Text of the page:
Unfortunately this isn’t as exciting an answer as you might be looking for. It came about a month before we ended shooting, and it was really a simple thing. Quentin had written the script in chapters so it was easy … he’d figured out how to do it in about an hour. Then all of a sudden the rumours started flying … but we didn’t change anything, just kept shooting the movie. Then about six weeks into the editing process we called Harvey Weinstein into the room and said, ‘OK, let’s just have an open mind to see if it is one movie, or is it half of a movie’. After watching it we all agreed, ‘It rocks! It’s a full meal.’ It may even be too much to see another big shot… so there was no argument. It took a couple of minutes. And then we said let’s watch what he first scene would be for the next movie. And wow! That’s a great opening scene. The only thing we waited on was … Harvey wanted to time the announcement.
I don’t know if you discussed this, but what is the target audience, considering it was always going to be restricted – as in Australia it’s an R (18+)? (In the US 17 without an adult.)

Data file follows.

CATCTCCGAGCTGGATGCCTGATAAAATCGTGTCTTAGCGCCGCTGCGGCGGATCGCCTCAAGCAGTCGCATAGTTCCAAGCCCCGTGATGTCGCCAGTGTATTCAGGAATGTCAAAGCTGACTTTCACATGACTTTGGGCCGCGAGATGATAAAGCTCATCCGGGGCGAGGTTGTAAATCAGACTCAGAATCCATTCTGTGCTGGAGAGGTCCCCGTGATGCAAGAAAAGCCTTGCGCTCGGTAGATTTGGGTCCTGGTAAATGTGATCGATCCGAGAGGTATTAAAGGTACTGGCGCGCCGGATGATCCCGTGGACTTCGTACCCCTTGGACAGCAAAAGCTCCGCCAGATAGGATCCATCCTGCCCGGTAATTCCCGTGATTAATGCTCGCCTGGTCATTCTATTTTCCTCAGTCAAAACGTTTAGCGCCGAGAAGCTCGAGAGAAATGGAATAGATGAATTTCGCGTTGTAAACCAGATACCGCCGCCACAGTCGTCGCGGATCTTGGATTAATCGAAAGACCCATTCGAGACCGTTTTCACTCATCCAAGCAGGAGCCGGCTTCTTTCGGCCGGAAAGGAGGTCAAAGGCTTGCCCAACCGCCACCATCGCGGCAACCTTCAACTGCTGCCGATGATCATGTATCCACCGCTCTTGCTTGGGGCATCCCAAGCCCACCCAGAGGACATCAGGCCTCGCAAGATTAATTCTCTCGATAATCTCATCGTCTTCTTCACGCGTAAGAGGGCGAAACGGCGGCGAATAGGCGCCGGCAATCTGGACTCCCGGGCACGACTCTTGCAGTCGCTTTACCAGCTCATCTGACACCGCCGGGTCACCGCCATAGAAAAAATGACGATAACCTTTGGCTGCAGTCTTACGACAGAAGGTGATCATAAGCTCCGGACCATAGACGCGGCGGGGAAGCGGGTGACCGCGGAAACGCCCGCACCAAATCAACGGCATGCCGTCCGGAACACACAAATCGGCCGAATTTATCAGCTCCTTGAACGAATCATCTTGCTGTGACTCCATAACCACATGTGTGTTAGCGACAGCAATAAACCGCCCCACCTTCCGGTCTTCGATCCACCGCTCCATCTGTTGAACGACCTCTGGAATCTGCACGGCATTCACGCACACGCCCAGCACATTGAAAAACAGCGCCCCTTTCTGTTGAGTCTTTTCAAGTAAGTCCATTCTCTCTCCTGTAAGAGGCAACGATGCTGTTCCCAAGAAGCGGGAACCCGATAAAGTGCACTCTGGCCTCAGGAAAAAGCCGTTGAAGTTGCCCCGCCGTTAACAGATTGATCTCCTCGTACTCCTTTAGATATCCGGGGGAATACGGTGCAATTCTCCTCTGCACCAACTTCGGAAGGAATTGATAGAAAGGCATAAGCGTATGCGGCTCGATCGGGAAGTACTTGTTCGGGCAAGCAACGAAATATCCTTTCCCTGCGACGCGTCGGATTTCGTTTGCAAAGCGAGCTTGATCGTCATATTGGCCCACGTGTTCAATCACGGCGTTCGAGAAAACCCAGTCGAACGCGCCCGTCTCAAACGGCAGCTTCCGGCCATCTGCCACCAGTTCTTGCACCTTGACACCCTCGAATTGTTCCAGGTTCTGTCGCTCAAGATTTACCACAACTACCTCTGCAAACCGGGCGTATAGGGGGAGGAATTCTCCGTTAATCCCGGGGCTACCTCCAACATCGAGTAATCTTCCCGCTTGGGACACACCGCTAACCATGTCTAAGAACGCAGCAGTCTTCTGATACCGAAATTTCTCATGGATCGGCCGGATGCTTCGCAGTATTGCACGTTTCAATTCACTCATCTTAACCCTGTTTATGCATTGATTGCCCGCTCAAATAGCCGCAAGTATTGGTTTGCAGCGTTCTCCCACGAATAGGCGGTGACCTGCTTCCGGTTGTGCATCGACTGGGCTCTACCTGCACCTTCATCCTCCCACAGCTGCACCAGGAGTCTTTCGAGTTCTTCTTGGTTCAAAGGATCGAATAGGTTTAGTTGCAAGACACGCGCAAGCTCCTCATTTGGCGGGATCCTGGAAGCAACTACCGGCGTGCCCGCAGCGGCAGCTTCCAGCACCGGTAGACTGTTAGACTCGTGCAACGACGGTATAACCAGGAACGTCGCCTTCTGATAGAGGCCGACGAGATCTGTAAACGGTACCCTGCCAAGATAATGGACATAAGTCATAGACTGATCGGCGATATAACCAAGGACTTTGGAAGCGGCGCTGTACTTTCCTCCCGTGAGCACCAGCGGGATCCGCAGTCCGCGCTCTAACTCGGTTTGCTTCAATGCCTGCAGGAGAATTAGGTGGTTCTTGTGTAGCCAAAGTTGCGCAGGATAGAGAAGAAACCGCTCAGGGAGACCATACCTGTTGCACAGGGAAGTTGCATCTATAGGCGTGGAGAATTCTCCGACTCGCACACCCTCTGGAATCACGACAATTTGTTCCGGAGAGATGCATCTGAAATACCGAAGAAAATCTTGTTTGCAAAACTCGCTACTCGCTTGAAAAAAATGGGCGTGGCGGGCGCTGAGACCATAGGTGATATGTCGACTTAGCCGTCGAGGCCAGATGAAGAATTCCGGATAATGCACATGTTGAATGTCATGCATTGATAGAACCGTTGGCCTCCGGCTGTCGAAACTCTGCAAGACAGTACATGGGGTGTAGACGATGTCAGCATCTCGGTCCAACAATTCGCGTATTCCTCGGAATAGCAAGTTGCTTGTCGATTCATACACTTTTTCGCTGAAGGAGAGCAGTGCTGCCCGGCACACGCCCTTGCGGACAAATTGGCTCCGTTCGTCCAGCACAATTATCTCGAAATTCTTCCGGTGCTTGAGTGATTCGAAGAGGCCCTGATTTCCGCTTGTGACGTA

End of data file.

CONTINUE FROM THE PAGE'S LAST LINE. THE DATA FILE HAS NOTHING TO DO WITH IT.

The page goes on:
Our audience is probably 15 to 30 or so. Here in Australia I guess you’re not supposed to see it if you’re under 18. So 18 to 32, 34 is our core audience, and obviously guys. But we really want women to see it. It’s a female empowerment movie… female revenge movie.
Well, that was my next question: how did that come about? The fact that the action hero - and some of the villains – is a female, and a bride AND pregnant….
Well, Uma actually was talking to Quentin about how she’d love to play a bride character and Quentin was talking about a revenge motif. . . and this happened a long time ag, right around Pulp Fiction days. As a matter of fact Robert Rordriguez has 30 pages of this that Quentin wrote in 94 or 95 and Robert has a tape of Quentin talking about this . . .reading Robert the dialogue. That was before he made Four Rooms . . . Uma brought it back up to Quentin about three years ago at an Academy party and they started talking about it. So Uma inspired Quentin about this, she was a muse, a confidante on this ….
With its budget of US$56 million, what’s the important box office point to reach for this movie?